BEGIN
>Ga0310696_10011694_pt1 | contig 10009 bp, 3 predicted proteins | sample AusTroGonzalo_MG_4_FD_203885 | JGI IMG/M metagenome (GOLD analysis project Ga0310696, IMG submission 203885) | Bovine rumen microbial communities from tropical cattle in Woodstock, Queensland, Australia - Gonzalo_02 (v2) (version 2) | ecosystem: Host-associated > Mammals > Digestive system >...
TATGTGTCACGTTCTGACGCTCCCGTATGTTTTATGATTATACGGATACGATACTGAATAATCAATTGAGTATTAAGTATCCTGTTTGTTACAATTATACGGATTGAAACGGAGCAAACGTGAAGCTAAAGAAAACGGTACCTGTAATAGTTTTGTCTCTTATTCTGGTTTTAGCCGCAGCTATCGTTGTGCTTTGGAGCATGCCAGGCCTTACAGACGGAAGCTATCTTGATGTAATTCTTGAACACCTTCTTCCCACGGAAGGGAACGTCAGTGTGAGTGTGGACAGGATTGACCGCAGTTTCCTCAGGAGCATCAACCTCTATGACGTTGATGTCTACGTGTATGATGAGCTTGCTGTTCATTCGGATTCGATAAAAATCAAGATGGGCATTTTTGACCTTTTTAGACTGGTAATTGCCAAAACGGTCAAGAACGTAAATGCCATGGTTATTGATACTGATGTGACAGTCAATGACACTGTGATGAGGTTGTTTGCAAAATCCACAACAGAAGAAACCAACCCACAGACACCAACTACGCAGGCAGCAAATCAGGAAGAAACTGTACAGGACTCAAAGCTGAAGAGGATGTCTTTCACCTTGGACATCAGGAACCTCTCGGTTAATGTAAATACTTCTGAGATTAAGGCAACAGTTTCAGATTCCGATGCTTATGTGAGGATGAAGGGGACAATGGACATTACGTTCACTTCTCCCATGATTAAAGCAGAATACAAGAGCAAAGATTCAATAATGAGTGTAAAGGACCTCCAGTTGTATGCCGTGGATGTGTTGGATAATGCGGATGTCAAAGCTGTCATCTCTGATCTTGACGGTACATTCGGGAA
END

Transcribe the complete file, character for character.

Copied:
>Ga0310696_10011694_pt1 | contig 10009 bp, 3 predicted proteins | sample AusTroGonzalo_MG_4_FD_203885 | JGI IMG/M metagenome (GOLD analysis project Ga0310696, IMG submission 203885) | Bovine rumen microbial communities from tropical cattle in Woodstock, Queensland, Australia - Gonzalo_02 (v2) (version 2) | ecosystem: Host-associated > Mammals > Digestive system >...
TATGTGTCACGTTCTGACGCTCCCGTATGTTTTATGATTATACGGATACGATACTGAATAATCAATTGAGTATTAAGTATCCTGTTTGTTACAATTATACGGATTGAAACGGAGCAAACGTGAAGCTAAAGAAAACGGTACCTGTAATAGTTTTGTCTCTTATTCTGGTTTTAGCCGCAGCTATCGTTGTGCTTTGGAGCATGCCAGGCCTTACAGACGGAAGCTATCTTGATGTAATTCTTGAACACCTTCTTCCCACGGAAGGGAACGTCAGTGTGAGTGTGGACAGGATTGACCGCAGTTTCCTCAGGAGCATCAACCTCTATGACGTTGATGTCTACGTGTATGATGAGCTTGCTGTTCATTCGGATTCGATAAAAATCAAGATGGGCATTTTTGACCTTTTTAGACTGGTAATTGCCAAAACGGTCAAGAACGTAAATGCCATGGTTATTGATACTGATGTGACAGTCAATGACACTGTGATGAGGTTGTTTGCAAAATCCACAACAGAAGAAACCAACCCACAGACACCAACTACGCAGGCAGCAAATCAGGAAGAAACTGTACAGGACTCAAAGCTGAAGAGGATGTCTTTCACCTTGGACATCAGGAACCTCTCGGTTAATGTAAATACTTCTGAGATTAAGGCAACAGTTTCAGATTCCGATGCTTATGTGAGGATGAAGGGGACAATGGACATTACGTTCACTTCTCCCATGATTAAAGCAGAATACAAGAGCAAAGATTCAATAATGAGTGTAAAGGACCTCCAGTTGTATGCCGTGGATGTGTTGGATAATGCGGATGTCAAAGCTGTCATCTCTGATCTTGACGGTACATTCGGGAA